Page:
At the same time, I decided that the Generation positive and Neoism should join forces because the post-dada lunacy of Neoism seemed conceptually close to my Generation Positive campaign. Consequently, I worked under the aegis of these twin movements from May ’84 till April ’85. During this time I coined the phrase ‘multiple names’ to describe the Smile, White Colours and Monty Catsin concepts.

My enthusiasm proved to be infectious and these projects became truly collective. Mark Pawson and Erica Smith issued the first Smile related magazines during the summer of ’84 – Smile was a joint production, while Limes was Erica’s baby. Joki Mail Art issued the first ‘second generation’ Smile towards the end of ’84. Meanwhile, Pete Horobin and Arthur Berkoff had become enthusiastic about the Monty Cantsin concept and were both using the name. By 1985, additions of Smile were coming thick and fastt – and I’d lost count of the number of people using the Catsin identity.


As the multiple use name concept developed, I became more critical about its use. This attitude was fueled by an increased interest in Situationist theory and Fluxus. I was engaged in a lively correspondence with numerous individuals about multiple names, of which the theoretical elaborations of tENTATIVELY a cONVENIENCE – in particular – were crucial to my developing understanding of the project. As a result, I became somewhat frustrated when the self-styled ‘founder of Neoism’ claimed to be the real Monty Catsin. I also disliked the use various Neoists made of fascist imagery and decided to dissociate myself from the movement…


By July ’85, I’d abandoned the Generation Positive as a framework for my activities and begun to use the word PRAXIS to promote the concepts of plagiarism, multiple names and refusal of creativity. Simultaneously, I decided to launch the name ‘Karen Eliot’ as a new collective pseudonym.

In 1986, I shifted from doing performance to ‘straight’ gallery work (mainly installations) and started getting respectable reviews. As a consequence, a number of individuals active in the London art would began to treat the name Karen Eliot a being synonymous with me. I counteracted this tendency by using a variety of different names, as well as my legal and birth names – and more or less abandoned using the Karen Eliot identity. Such strategies are essential if multiple names are to remain ‘open’ and function for collective use.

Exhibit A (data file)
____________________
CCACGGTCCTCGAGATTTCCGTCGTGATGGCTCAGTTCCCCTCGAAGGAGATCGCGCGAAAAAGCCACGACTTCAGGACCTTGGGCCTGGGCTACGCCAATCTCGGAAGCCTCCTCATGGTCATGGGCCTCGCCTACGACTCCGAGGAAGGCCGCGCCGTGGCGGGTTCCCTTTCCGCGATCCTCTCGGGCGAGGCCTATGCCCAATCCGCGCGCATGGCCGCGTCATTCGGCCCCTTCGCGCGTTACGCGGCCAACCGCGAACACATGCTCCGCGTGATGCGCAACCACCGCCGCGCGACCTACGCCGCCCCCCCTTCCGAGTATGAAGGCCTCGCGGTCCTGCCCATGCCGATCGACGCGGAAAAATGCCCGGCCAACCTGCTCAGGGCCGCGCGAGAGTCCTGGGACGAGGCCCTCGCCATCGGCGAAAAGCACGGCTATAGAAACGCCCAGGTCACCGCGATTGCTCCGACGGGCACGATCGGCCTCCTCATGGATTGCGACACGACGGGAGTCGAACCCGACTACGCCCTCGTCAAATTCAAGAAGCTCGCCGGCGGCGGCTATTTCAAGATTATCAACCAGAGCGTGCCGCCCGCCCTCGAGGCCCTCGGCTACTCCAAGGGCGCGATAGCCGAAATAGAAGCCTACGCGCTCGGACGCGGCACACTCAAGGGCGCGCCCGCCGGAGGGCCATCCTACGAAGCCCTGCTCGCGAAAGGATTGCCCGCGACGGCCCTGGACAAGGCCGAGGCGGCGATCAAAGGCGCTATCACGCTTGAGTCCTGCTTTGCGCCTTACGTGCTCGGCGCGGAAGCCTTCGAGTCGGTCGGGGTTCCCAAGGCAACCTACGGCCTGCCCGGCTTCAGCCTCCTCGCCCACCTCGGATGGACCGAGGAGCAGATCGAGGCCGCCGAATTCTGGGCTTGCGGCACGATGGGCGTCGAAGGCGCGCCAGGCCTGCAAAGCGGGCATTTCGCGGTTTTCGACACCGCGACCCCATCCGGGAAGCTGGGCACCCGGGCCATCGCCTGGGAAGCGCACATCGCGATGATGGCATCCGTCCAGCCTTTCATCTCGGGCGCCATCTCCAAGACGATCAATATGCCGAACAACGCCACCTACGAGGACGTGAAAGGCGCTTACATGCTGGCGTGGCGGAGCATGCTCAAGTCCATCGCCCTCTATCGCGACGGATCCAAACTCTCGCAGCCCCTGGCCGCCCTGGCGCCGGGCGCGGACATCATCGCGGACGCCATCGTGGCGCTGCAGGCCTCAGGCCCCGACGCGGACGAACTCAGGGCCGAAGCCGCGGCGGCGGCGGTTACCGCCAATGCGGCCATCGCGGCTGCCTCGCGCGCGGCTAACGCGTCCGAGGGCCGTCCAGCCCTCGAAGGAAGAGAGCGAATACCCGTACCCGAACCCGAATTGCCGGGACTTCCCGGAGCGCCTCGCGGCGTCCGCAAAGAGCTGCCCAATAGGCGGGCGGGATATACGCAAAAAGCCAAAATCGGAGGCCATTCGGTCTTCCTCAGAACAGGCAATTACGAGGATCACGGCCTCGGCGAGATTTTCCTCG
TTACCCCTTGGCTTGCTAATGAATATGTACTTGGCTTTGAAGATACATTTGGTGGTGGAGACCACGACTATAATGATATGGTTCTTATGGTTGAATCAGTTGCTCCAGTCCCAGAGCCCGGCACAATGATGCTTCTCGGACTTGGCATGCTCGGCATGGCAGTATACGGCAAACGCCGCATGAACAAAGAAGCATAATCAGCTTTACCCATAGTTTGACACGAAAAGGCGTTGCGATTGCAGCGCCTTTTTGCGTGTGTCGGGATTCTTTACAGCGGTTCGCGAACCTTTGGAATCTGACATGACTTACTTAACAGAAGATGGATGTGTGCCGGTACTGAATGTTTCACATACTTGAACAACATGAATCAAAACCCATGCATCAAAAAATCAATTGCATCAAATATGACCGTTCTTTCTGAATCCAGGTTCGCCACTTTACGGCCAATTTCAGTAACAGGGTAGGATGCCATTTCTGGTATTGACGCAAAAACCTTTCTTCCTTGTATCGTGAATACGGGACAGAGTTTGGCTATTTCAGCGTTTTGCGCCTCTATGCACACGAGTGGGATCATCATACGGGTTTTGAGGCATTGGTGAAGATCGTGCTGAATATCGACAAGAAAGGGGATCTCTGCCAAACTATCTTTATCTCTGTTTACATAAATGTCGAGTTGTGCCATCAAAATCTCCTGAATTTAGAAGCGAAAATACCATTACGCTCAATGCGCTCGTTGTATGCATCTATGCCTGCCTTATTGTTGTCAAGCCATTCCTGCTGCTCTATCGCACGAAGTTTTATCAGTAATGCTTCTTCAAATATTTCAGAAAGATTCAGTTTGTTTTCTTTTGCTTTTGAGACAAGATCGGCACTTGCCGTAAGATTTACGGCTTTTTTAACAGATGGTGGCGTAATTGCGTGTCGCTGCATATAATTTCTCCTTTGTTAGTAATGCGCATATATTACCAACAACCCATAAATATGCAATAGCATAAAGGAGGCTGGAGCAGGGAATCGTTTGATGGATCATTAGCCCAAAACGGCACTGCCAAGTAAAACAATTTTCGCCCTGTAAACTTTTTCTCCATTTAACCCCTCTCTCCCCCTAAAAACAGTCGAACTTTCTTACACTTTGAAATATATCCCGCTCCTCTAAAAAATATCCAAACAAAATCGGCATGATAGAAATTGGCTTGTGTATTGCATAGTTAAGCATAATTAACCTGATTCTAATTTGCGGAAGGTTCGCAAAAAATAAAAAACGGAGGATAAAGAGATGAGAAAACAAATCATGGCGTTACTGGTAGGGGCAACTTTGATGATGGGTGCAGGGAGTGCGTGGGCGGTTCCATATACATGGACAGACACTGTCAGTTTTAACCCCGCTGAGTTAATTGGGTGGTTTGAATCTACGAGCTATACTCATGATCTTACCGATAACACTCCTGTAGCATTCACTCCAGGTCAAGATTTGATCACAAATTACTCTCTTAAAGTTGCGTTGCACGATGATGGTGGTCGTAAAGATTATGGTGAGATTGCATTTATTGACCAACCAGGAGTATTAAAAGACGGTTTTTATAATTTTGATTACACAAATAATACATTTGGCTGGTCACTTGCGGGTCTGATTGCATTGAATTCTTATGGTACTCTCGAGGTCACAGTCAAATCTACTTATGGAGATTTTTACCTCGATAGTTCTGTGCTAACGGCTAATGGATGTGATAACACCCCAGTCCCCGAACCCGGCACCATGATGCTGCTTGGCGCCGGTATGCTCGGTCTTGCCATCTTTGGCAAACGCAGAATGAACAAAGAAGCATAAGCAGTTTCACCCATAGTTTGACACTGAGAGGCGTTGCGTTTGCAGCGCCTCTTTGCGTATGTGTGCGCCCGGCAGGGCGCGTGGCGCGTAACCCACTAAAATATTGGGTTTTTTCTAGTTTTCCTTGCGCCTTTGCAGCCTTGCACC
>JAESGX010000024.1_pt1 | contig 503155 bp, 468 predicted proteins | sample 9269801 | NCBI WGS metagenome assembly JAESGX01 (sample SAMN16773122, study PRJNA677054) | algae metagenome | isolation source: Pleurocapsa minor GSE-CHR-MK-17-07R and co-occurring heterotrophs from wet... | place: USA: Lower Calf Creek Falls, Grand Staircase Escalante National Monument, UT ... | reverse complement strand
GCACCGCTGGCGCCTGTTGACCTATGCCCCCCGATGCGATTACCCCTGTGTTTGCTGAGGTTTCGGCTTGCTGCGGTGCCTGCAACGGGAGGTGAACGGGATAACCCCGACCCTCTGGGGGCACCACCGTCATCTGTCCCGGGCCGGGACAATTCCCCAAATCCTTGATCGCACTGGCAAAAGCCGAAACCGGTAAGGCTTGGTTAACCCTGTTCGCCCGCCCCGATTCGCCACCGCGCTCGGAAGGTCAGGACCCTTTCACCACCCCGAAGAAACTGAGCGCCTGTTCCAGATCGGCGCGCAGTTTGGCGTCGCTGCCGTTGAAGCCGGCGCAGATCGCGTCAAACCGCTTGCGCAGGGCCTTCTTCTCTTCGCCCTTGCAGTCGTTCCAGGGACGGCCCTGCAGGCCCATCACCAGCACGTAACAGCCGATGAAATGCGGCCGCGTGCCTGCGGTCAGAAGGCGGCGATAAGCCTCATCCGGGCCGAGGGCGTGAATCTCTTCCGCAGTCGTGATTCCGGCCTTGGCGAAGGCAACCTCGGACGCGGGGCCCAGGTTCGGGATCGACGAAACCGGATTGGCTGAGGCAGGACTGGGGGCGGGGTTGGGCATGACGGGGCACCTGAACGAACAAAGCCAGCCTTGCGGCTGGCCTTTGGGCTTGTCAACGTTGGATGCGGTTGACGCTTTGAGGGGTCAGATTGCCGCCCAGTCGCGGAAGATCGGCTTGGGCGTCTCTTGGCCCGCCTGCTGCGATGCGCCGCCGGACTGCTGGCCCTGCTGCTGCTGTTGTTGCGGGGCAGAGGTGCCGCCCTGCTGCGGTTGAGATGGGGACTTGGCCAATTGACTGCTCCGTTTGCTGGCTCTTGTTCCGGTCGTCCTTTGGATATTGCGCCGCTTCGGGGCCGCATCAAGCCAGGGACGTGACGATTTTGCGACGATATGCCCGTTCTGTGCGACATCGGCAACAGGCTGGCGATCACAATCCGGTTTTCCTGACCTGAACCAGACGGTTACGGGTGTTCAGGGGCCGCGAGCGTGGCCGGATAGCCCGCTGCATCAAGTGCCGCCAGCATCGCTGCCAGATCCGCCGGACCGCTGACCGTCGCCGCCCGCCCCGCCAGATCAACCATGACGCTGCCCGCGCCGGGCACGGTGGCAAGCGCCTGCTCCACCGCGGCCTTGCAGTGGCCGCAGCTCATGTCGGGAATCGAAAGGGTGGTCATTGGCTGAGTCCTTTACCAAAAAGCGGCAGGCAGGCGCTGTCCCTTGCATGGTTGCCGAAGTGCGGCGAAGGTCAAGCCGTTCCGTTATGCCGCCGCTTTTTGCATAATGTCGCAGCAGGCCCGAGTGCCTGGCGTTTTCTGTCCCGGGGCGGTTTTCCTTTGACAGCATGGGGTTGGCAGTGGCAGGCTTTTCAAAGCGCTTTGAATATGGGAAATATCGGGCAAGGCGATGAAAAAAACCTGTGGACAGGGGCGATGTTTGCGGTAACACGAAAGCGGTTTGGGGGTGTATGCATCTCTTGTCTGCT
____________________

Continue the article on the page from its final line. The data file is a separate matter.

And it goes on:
New editions of Smile appeared under the aegis of PRAXIS and various other groups such as Schiz-Flux and the Pregopatavistic movement.

The success of these collective projects inspired me to organize more ambitious events, such as the Festival of Plagiarism (London January\February 1988). This provided both a critic of ‘serious culture’ and a platform for alternatives to the elitism of ruling class art…


We are the White Colours, Slaves of Freedom, Second Coming, Babes On Acid, Flame Thrower Boys, Hip Troop, Jack Off Club, Flat Cap Conspiracy…

We reject the notion of jennies. Artists are the same as everyone else. Individuality is the last and most dangerous myth of the West…

We affirm that plagiarism is the truly artistic method. Plagiarism is the artistic crime against property. It is theft and in Western Society theft is a political act…

…We combat the plague of innovation…

We seek enlightenment through confusion…

We will strive towards nothing because nothing is the truly stable state…